Prior to the special consultation meeting, Dr Tedros also held talks with China’s Foreign Affairs Minister, Wang Yi, in Khartoum. The two Ministers exchanged views on the strengthening of relations at bilateral, regional and international levels to advance regional peace and mutual interests. They recalled that the visit of China’s Prime Minister’s last year to Ethiopia and to other African countries had a significant place in pushing forward Ethio-China and Afro-China engagement, and stressed the need to build on the results of those high-level consultations in order to make them the driving force for the greater development of bilateral ties. Dr Tedros emphasized that Ethiopia was fully satisfied with its practical cooperative partnership with China. He said it had been continuing on a win-win basis and was bringing about a series of meaningful outcomes, and he applauded China’s tangible support to Ethiopia’s march towards the realization of its renaissance. In the discussions, Foreign Minister Wang Yi emphasized that China was content with its all-round cooperative partnership with Ethiopia for the common development of the two peoples. He underlined that the bilateral ties that existed between the two countries would be consolidated in the years ahead as China continued to offer support to Ethiopia’s development.

Another subject discussed was the Special Consultation on South Sudan. Foreign Minister Wang noted that his visit to the region aimed at encouraging the efforts for the achievement of peace and stability in South Sudan to better serve the interests of South Sudanese and advance the common interests of Sudan, the region, China and the international community. Both sides agreed on the importance of the “Special Consultation in Support of the IGAD-led South Sudan Peace Process” as a vehicle to move the IGAD-led South Sudan peace process forward to encourage resolution of the crisis through a negotiated political settlement. Ambassador Seyoum Mesfin, Chairperson of the IGAD South Sudan Mediation, Barnaba Marial Benjamin, Minister of Foreign Affairs and International Cooperation of South Sudan and SPLM/SPLA-in Opposition Chief Negotiator Taban Deng Gai attended the bilateral talks of the two Foreign Ministers.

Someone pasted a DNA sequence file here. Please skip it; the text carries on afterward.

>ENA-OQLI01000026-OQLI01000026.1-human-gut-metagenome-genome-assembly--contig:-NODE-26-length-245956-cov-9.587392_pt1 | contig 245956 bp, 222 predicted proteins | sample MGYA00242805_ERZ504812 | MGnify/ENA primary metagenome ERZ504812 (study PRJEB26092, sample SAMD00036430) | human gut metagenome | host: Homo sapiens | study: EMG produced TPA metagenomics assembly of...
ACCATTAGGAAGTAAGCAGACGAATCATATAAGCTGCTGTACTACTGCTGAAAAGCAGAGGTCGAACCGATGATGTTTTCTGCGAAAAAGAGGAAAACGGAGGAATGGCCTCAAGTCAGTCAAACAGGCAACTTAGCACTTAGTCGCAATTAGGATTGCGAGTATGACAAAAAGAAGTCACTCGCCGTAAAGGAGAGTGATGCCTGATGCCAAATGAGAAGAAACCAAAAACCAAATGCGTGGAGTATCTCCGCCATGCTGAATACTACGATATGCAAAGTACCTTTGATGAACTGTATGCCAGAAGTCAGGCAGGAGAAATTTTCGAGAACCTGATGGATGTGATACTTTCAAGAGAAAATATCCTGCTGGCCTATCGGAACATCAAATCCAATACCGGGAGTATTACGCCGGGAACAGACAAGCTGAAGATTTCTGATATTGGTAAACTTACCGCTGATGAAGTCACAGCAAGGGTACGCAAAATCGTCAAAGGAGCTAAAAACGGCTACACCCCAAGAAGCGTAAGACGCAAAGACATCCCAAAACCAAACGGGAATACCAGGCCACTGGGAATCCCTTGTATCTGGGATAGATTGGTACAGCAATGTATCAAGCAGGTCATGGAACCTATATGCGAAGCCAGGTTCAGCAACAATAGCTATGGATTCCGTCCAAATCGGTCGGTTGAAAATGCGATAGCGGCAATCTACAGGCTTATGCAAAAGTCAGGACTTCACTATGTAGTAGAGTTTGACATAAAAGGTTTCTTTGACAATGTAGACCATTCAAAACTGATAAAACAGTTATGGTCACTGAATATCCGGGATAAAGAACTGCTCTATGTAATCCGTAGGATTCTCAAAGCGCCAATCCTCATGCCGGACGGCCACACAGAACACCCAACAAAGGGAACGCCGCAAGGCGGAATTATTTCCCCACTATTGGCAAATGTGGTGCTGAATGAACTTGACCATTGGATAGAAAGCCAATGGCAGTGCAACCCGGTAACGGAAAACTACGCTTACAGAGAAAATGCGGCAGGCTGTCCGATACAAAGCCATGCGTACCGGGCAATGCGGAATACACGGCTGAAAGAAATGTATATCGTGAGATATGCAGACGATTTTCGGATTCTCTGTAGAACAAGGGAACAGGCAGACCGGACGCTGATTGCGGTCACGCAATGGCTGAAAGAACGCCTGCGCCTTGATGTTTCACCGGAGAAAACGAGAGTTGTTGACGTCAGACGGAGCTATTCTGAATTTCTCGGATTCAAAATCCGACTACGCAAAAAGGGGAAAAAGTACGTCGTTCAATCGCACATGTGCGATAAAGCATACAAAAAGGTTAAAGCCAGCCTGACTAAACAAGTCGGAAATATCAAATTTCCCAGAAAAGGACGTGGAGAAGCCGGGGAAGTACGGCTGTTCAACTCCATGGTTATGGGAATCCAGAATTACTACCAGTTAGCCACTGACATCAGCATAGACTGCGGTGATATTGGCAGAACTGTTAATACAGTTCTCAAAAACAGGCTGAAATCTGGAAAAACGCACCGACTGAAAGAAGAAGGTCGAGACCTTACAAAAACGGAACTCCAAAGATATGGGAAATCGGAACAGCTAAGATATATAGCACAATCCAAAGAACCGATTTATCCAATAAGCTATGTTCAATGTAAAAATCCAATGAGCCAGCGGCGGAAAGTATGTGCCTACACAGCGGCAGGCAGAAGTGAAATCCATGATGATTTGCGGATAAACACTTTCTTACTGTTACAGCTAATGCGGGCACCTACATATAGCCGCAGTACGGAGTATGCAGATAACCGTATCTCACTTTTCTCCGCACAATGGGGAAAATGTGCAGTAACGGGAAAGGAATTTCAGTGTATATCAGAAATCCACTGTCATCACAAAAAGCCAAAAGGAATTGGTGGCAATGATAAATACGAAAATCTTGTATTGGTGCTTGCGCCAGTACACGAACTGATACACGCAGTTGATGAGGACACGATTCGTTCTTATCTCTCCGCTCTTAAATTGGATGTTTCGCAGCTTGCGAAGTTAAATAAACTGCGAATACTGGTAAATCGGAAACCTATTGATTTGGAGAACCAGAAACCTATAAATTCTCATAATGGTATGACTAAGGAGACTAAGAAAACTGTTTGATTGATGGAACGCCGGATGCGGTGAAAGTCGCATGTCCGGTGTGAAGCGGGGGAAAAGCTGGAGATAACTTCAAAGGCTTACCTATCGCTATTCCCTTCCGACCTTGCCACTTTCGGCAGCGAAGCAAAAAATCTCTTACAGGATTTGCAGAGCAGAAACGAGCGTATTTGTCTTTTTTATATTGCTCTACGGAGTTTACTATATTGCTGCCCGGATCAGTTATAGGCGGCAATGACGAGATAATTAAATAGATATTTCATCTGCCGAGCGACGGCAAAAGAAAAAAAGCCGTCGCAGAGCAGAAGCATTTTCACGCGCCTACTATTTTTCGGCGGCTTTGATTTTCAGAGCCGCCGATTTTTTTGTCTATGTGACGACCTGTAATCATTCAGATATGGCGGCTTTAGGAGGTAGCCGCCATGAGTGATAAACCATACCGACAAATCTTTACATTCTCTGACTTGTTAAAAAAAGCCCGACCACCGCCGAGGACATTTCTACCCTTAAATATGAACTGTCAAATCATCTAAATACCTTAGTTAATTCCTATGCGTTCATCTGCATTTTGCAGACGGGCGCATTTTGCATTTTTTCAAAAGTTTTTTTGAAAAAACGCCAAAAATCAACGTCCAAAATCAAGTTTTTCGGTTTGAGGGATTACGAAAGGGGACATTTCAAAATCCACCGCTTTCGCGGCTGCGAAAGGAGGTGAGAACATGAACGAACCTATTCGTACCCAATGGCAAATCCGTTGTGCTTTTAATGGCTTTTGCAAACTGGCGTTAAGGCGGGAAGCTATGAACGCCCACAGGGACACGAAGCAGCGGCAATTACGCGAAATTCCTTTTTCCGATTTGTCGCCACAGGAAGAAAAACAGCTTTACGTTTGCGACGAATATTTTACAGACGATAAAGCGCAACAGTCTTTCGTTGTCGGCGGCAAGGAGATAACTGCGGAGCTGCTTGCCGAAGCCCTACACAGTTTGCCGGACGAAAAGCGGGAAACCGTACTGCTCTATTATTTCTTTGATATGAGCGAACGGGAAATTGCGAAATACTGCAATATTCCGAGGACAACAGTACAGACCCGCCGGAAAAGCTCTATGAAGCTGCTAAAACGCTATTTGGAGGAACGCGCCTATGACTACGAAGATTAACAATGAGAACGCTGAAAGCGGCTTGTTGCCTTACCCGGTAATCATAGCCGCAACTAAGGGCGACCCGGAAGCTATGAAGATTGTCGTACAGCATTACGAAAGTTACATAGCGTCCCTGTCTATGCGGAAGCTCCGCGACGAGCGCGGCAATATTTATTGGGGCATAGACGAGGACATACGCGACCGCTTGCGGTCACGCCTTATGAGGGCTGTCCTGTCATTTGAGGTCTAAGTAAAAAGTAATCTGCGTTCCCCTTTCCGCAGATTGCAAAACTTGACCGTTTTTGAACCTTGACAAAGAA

With regard to the regional consultation, Dr. Tedros, extending his gratitude for China’s initiative and its constructive role aimed at the speedy end of the war in South Sudan, expressed his hope and expectations that the consultation meeting in Khartoum would act as an engine to fast-track the IGAD-led mediation efforts. The parties exchanged views on the issue of the “Special Consultation in Support of the IGAD-led South Sudan Peace Process.” They also expressed their thanks to China for its firm stance and continued support to the IGAD-led mediation process and to the early end of the conflict in South Sudan. Dr Tedros, the Chair of IGAD’s Executive Council, welcomed Foreign Minister Wang Yi’s commitment of US$1.2 million to support the Monitoring and Verification Mechanism in South Sudan.

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Ethio-Djibouti infrastructural integration projects progressing well

Ethiopia and Djibouti infrastructural integration has been witnessing unprecedented growth over the past few years, and the growing infrastructure connections in turn have been opening up new opportunities for both peoples as they expedite the integration of the economies of Ethiopia and Djibouti.